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Ex-judge pleads guilty to federal child porn distribution charges, faces at least 5 years in prison
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FEDERAL COURT | CHILD PORNOGRAPHY

Ex-judge pleads guilty to federal child porn distribution charges, faces at least 5 years in prison

A former Milwaukee County children's court judge pleaded guilty Tuesday in federal court to two counts of distributing child pornography, assuring that he will spend at least five years in prison because of a mandatory minimum sentence for the crime.

Brett R. Blomme, 39, of Cottage Grove, will be sentenced Dec. 22 by U.S. District Judge James Peterson. Each of the child porn distribution counts carries up to 20 years in prison, but advisory federal sentencing guidelines, along with the terms of a plea agreement signed in the case in August, all but rule out a sentence that long.

While each of the two counts carries a mandatory minimum of five years, it's likely the sentences would run at the same time because they arise from the same criminal activity.

Blomme still faces seven counts of child porn possession in Dane County Circuit Court, but the plea agreement in the federal case states that the agreement resolves all state and federal charges for any known criminal conduct. An informal pretrial conference is scheduled Thursday in the Dane County case.

Blomme has remained in custody since he first appeared in court on the federal charges in May. The federal charges state Blomme distributed child pornography to others through the Kik Messenger app.

Brett Blomme

Blomme

The state charges were filed in March after an investigation that began Feb. 11 following a tip forwarded to the state Division of Criminal Investigation by the National Center for Missing and Exploited Children. The tip concerned a Kik Messenger app user, later identified as Blomme, who had uploaded apparent child pornography through Kik on 27 occasions in October and November 2020, a criminal complaint states.

In court Tuesday, Assistant U.S. Attorney Chad Elgersma said DCI received the tip from NCMEC on Jan. 28, and that it concerned a Kik user with the screen name "DomMasterBB" who had uploaded images that appeared to be child pornography.

A search warrant for the Kik account revealed Blomme's Gmail address connected to it. Elgersma said IP data showed the DomMasterBB Kik account had been used at Blomme's home in Cottage Grove and at the Milwaukee County government building where Blomme's judicial office was located.

Blomme, who formally resigned from office on Sept. 1, had been suspended without pay by the state Supreme Court since March. He had been on the bench for about eight months, having started work in August 2020 after his election about four months earlier to Milwaukee County's Branch 5.

In addition to Cottage Grove, where Blomme lives with his husband and their children, Blomme owns a home in Milwaukee. There has been no indication the children are victims in the case. Elgersma said Tuesday the children in the two images Blomme was charged with distributing were identified through hashtag values of the files as being known child exploitation victims.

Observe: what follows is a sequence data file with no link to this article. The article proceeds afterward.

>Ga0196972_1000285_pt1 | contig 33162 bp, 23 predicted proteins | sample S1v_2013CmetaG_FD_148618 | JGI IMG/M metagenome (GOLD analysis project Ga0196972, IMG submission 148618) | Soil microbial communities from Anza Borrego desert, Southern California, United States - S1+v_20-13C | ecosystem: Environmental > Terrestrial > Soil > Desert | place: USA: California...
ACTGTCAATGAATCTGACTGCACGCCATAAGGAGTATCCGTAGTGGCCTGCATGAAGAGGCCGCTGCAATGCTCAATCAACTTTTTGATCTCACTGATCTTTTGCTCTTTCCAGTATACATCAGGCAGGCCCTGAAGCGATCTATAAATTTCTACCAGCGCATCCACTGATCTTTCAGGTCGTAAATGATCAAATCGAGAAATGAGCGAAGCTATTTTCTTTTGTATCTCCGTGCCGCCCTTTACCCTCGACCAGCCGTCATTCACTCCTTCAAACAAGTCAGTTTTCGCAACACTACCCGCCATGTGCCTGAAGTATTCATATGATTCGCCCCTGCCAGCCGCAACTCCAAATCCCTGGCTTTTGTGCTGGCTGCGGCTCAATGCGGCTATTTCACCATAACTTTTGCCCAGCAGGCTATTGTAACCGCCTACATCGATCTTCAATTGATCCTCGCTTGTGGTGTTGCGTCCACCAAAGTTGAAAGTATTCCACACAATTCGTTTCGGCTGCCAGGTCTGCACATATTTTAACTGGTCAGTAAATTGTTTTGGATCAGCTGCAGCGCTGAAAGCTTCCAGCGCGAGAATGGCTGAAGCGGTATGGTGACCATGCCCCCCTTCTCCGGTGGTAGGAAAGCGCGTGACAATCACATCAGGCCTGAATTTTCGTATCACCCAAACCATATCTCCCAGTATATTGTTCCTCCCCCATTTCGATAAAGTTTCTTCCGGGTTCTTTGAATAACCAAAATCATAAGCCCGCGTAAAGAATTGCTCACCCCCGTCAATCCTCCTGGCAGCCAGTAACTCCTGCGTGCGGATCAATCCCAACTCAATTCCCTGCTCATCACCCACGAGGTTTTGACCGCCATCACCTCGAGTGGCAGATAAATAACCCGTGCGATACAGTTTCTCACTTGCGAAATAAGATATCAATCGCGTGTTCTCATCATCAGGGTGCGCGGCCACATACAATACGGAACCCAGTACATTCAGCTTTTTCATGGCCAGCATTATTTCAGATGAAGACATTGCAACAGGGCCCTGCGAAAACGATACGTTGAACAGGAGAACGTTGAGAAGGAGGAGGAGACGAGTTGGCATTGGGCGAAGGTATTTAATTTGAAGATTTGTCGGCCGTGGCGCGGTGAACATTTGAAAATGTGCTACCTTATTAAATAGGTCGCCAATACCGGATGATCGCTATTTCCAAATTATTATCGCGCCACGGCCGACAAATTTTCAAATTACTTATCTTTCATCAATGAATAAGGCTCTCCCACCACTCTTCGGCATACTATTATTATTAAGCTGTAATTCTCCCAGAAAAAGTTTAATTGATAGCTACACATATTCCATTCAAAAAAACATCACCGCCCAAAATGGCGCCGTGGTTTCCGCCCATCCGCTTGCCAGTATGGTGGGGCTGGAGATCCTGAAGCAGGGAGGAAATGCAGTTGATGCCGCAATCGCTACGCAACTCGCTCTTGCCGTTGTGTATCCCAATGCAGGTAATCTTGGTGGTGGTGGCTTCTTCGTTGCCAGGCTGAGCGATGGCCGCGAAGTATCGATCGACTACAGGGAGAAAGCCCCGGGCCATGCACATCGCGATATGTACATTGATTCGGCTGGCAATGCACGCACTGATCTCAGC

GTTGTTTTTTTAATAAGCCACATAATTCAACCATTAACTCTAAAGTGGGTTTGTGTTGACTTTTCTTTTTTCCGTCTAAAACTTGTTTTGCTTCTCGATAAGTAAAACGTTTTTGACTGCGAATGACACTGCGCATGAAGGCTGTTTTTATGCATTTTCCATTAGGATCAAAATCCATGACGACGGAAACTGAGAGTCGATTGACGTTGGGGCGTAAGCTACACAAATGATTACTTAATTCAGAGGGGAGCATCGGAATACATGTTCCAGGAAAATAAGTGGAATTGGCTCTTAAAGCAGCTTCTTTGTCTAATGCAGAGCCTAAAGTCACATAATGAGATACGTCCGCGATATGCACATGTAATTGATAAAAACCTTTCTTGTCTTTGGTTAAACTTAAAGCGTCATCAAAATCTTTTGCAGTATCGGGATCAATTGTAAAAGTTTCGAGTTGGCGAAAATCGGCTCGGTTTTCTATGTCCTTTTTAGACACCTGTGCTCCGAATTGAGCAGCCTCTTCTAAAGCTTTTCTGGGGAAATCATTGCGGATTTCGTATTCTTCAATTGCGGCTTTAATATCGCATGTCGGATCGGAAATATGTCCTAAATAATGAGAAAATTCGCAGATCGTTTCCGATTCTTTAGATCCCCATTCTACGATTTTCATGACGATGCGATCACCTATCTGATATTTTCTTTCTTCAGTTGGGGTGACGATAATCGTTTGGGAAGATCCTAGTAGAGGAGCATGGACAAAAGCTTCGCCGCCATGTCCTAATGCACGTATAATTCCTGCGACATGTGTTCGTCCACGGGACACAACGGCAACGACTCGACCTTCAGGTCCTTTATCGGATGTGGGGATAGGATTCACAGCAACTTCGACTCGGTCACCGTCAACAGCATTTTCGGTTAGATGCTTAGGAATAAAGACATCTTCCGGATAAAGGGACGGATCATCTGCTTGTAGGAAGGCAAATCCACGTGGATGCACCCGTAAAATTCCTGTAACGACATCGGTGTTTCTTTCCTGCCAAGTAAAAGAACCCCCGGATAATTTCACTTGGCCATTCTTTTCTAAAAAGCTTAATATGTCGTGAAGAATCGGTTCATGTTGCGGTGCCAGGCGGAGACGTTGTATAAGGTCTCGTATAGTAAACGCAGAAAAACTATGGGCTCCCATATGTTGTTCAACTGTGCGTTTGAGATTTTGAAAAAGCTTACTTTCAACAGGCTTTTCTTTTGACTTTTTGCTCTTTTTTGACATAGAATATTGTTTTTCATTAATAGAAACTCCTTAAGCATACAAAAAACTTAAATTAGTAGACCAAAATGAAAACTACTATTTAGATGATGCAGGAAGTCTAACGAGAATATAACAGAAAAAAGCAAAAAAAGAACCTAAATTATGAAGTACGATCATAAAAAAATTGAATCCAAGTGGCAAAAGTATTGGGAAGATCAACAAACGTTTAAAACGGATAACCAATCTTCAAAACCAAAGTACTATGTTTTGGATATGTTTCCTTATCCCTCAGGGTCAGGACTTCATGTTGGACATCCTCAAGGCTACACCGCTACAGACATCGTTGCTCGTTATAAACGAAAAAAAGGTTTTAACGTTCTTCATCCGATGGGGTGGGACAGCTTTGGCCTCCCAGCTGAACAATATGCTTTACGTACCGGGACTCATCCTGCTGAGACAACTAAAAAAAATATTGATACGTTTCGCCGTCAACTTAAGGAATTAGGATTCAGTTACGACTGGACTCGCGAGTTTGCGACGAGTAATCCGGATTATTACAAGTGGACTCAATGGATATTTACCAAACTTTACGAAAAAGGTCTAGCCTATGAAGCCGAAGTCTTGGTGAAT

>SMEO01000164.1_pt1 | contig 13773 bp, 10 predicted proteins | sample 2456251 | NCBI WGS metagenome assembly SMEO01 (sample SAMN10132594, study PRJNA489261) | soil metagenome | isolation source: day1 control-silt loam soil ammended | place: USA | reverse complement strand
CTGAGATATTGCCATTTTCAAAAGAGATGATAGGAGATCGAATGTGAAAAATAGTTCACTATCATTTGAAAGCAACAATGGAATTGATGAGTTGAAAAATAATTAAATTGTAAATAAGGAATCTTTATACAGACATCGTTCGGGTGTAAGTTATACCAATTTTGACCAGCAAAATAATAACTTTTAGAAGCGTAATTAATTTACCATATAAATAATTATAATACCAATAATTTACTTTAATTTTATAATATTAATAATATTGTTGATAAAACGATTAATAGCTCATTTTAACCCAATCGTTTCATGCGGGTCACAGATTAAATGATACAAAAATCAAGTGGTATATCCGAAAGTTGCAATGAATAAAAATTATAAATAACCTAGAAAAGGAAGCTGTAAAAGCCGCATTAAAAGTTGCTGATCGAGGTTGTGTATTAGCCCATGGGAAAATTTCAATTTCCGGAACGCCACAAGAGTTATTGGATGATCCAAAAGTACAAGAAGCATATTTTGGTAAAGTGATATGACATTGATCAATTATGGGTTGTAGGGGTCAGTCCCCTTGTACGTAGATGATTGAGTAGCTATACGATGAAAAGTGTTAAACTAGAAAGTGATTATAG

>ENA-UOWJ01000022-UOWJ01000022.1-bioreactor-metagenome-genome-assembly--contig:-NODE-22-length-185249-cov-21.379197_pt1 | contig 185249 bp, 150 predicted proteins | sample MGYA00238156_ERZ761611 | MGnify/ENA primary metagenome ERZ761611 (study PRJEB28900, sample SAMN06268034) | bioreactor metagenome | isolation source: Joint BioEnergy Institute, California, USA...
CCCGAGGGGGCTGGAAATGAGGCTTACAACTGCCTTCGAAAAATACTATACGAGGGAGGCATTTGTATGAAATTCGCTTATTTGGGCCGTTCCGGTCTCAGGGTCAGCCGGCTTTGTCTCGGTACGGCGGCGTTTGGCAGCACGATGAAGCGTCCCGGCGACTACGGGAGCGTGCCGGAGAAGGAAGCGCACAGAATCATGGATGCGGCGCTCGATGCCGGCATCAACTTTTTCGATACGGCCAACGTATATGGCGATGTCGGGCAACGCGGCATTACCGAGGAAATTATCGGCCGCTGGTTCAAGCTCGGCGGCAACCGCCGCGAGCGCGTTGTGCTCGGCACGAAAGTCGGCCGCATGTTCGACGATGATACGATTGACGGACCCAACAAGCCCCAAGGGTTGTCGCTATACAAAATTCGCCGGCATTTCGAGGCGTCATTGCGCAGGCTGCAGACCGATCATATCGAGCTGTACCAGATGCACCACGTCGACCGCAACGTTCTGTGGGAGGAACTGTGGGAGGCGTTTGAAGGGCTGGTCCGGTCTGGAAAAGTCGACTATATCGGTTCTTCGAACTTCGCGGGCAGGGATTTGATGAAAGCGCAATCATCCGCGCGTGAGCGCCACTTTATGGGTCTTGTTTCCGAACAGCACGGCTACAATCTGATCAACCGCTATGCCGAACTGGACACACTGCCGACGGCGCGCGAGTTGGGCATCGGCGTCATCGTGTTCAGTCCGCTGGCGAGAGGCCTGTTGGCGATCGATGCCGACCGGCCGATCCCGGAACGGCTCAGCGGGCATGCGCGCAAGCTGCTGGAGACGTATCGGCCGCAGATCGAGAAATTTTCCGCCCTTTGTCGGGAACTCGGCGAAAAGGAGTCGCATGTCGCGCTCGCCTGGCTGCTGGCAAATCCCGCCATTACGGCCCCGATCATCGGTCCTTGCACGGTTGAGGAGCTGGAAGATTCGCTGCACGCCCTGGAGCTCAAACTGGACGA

State Courts Director Randy Koschnick sent a letter to Peterson last month asking that the state court system be considered a victim in the case and asked that Koschnick be allowed to speak at Blomme's sentencing hearing. The letter itself is sealed in the court file, but Koschnick provided it to the State Journal.

In the letter, Koschnick said Blomme should have resigned immediately to allow Gov. Tony Evers the opportunity to quickly appoint a successor. By doing so, Koschnick wrote, Blomme also would have signaled that he agreed with the state Supreme Court that he was "unable to properly discharge his official duties" and was not entitled to taxpayer salary and benefits. Koschnick also questioned whether Blomme was really in compliance with the state Constitution's requirement that Blomme "reside in the circuit from which elected," given that he lived in Cottage Grove.

The court system as a whole has suffered, Koschnick wrote.

"By refusing to resign from his judicial position, Mr. Blomme has placed his self-interest ahead of the interests of the children, families and community that he was originally elected to serve," Koschnick wrote. "In addition, media reports about a children's court judge uploading child pornography from within the courthouse have tarnished the reputation of the judiciary and the sanctity of the court system."

A police search of the Children's Court, conducted as part of the investigation, Koschnick wrote, "left an indelible stain on that institution and the people who work there."

Peterson ordered Blomme's attorney, Chris Van Wagner, and Elgersma to file briefs on the issue by the middle of October, and said Koschnick may also respond to Van Wagner's brief should he want to.


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